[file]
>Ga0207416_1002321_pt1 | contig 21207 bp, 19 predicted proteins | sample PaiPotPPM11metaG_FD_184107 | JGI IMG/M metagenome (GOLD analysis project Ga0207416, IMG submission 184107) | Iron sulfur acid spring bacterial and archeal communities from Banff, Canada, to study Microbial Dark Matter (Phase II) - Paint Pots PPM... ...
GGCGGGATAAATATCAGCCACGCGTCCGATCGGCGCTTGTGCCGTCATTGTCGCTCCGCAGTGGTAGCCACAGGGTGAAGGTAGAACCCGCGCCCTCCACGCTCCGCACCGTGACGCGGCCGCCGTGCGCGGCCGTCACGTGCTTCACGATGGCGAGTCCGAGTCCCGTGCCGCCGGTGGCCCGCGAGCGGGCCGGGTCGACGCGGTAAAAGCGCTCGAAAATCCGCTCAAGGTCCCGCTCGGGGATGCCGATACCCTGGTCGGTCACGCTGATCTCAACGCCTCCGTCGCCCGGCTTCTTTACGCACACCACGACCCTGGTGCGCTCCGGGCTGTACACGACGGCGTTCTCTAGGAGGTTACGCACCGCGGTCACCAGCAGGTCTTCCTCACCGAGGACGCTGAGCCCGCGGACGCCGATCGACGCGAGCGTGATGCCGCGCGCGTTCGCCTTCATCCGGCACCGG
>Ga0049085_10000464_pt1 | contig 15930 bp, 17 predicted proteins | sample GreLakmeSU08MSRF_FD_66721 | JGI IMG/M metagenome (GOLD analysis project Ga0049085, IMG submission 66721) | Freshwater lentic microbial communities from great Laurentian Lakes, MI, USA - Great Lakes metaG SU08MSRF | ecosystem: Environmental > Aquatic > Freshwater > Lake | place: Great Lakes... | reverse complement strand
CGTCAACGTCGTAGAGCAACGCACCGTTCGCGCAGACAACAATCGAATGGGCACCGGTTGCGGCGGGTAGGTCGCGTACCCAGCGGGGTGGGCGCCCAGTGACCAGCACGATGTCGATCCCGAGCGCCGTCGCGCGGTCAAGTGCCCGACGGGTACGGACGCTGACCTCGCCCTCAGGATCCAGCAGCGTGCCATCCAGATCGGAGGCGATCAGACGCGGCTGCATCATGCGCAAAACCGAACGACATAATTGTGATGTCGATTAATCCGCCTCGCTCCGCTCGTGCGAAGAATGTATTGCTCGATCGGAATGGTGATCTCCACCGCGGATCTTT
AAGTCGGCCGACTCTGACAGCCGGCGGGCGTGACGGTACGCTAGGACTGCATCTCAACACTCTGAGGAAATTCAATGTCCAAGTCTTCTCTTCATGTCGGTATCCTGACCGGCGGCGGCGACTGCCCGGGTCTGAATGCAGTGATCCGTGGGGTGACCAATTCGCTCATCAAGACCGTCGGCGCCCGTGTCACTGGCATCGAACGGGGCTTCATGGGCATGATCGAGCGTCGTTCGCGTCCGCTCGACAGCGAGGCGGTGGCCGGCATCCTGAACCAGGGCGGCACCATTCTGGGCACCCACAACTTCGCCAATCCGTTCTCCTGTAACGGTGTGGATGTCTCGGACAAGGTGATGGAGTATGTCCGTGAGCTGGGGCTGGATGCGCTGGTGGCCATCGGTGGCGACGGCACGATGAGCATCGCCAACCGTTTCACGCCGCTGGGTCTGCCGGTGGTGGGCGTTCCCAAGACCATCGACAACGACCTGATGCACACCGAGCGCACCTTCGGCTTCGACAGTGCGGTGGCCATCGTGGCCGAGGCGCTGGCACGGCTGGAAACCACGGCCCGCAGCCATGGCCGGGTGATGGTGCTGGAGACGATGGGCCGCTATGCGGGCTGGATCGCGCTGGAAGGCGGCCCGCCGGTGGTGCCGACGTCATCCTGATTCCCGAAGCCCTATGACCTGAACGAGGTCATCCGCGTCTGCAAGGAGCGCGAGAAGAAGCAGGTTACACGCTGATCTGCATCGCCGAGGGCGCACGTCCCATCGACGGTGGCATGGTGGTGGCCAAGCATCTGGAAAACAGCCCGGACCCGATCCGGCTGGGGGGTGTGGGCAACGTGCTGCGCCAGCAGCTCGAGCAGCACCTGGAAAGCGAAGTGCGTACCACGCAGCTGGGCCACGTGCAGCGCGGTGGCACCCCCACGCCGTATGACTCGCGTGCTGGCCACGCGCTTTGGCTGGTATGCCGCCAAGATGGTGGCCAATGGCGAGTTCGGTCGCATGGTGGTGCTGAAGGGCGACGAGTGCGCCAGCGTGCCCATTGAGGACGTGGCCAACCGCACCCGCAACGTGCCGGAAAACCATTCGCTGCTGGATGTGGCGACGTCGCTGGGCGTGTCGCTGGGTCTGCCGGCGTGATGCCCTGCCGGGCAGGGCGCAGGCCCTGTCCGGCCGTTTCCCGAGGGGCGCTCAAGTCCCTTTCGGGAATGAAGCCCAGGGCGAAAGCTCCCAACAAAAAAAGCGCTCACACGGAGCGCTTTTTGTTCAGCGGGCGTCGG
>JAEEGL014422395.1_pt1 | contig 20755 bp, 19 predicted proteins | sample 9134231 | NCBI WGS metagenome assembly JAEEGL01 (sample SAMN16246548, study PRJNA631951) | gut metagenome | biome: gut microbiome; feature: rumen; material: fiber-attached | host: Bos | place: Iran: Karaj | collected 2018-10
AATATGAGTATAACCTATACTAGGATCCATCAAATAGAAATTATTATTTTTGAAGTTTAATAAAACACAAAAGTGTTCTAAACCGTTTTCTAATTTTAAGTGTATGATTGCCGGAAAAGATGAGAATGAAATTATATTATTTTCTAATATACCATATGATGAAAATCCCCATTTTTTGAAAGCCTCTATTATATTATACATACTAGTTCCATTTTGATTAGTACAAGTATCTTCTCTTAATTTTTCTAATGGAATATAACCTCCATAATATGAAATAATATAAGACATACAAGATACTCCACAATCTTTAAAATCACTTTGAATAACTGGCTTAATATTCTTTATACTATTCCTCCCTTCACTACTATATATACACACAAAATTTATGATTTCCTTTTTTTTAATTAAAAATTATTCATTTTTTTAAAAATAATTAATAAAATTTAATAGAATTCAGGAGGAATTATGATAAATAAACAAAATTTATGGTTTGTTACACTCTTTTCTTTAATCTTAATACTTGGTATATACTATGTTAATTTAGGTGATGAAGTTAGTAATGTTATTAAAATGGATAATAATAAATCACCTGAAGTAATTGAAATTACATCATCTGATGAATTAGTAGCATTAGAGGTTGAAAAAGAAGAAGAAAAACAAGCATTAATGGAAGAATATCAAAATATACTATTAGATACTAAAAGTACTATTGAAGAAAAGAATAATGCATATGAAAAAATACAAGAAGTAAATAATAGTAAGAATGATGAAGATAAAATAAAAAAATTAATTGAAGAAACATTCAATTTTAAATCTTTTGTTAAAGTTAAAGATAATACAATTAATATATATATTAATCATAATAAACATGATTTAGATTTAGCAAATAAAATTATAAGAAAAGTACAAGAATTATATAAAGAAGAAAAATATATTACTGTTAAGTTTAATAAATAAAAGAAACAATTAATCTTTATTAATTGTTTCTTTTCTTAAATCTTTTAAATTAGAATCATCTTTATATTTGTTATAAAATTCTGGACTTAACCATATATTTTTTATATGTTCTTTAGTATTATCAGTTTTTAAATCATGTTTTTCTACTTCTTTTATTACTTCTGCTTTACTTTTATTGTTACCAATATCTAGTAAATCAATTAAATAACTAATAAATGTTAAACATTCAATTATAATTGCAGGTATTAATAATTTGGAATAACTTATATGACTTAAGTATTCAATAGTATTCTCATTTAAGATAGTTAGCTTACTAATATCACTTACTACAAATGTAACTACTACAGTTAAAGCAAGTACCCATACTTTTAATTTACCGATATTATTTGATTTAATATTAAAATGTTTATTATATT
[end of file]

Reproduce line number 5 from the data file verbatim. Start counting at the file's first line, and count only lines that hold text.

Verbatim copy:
AAGTCGGCCGACTCTGACAGCCGGCGGGCGTGACGGTACGCTAGGACTGCATCTCAACACTCTGAGGAAATTCAATGTCCAAGTCTTCTCTTCATGTCGGTATCCTGACCGGCGGCGGCGACTGCCCGGGTCTGAATGCAGTGATCCGTGGGGTGACCAATTCGCTCATCAAGACCGTCGGCGCCCGTGTCACTGGCATCGAACGGGGCTTCATGGGCATGATCGAGCGTCGTTCGCGTCCGCTCGACAGCGAGGCGGTGGCCGGCATCCTGAACCAGGGCGGCACCATTCTGGGCACCCACAACTTCGCCAATCCGTTCTCCTGTAACGGTGTGGATGTCTCGGACAAGGTGATGGAGTATGTCCGTGAGCTGGGGCTGGATGCGCTGGTGGCCATCGGTGGCGACGGCACGATGAGCATCGCCAACCGTTTCACGCCGCTGGGTCTGCCGGTGGTGGGCGTTCCCAAGACCATCGACAACGACCTGATGCACACCGAGCGCACCTTCGGCTTCGACAGTGCGGTGGCCATCGTGGCCGAGGCGCTGGCACGGCTGGAAACCACGGCCCGCAGCCATGGCCGGGTGATGGTGCTGGAGACGATGGGCCGCTATGCGGGCTGGATCGCGCTGGAAGGCGGCCCGCCGGTGGTGCCGACGTCATCCTGATTCCCGAAGCCCTATGACCTGAACGAGGTCATCCGCGTCTGCAAGGAGCGCGAGAAGAAGCAGGTTACACGCTGATCTGCATCGCCGAGGGCGCACGTCCCATCGACGGTGGCATGGTGGTGGCCAAGCATCTGGAAAACAGCCCGGACCCGATCCGGCTGGGGGGTGTGGGCAACGTGCTGCGCCAGCAGCTCGAGCAGCACCTGGAAAGCGAAGTGCGTACCACGCAGCTGGGCCACGTGCAGCGCGGTGGCACCCCCACGCCGTATGACTCGCGTGCTGGCCACGCGCTTTGGCTGGTATGCCGCCAAGATGGTGGCCAATGGCGAGTTCGGTCGCATGGTGGTGCTGAAGGGCGACGAGTGCGCCAGCGTGCCCATTGAGGACGTGGCCAACCGCACCCGCAACGTGCCGGAAAACCATTCGCTGCTGGATGTGGCGACGTCGCTGGGCGTGTCGCTGGGTCTGCCGGCGTGATGCCCTGCCGGGCAGGGCGCAGGCCCTGTCCGGCCGTTTCCCGAGGGGCGCTCAAGTCCCTTTCGGGAATGAAGCCCAGGGCGAAAGCTCCCAACAAAAAAAGCGCTCACACGGAGCGCTTTTTGTTCAGCGGGCGTCGG